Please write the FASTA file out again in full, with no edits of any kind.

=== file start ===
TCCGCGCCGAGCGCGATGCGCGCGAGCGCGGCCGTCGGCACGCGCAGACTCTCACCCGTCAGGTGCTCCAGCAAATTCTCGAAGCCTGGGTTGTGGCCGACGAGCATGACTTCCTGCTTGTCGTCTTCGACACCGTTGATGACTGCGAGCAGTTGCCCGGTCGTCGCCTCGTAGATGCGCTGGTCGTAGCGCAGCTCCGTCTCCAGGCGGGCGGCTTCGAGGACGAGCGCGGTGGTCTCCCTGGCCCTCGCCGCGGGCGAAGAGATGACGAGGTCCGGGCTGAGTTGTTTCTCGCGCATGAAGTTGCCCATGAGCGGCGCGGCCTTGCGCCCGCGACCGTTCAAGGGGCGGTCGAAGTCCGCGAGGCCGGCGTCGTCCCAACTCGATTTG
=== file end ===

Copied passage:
TCCGCGCCGAGCGCGATGCGCGCGAGCGCGGCCGTCGGCACGCGCAGACTCTCACCCGTCAGGTGCTCCAGCAAATTCTCGAAGCCTGGGTTGTGGCCGACGAGCATGACTTCCTGCTTGTCGTCTTCGACACCGTTGATGACTGCGAGCAGTTGCCCGGTCGTCGCCTCGTAGATGCGCTGGTCGTAGCGCAGCTCCGTCTCCAGGCGGGCGGCTTCGAGGACGAGCGCGGTGGTCTCCCTGGCCCTCGCCGCGGGCGAAGAGATGACGAGGTCCGGGCTGAGTTGTTTCTCGCGCATGAAGTTGCCCATGAGCGGCGCGGCCTTGCGCCCGCGACCGTTCAAGGGGCGGTCGAAGTCCGCGAGGCCGGCGTCGTCCCAACTCGATTTG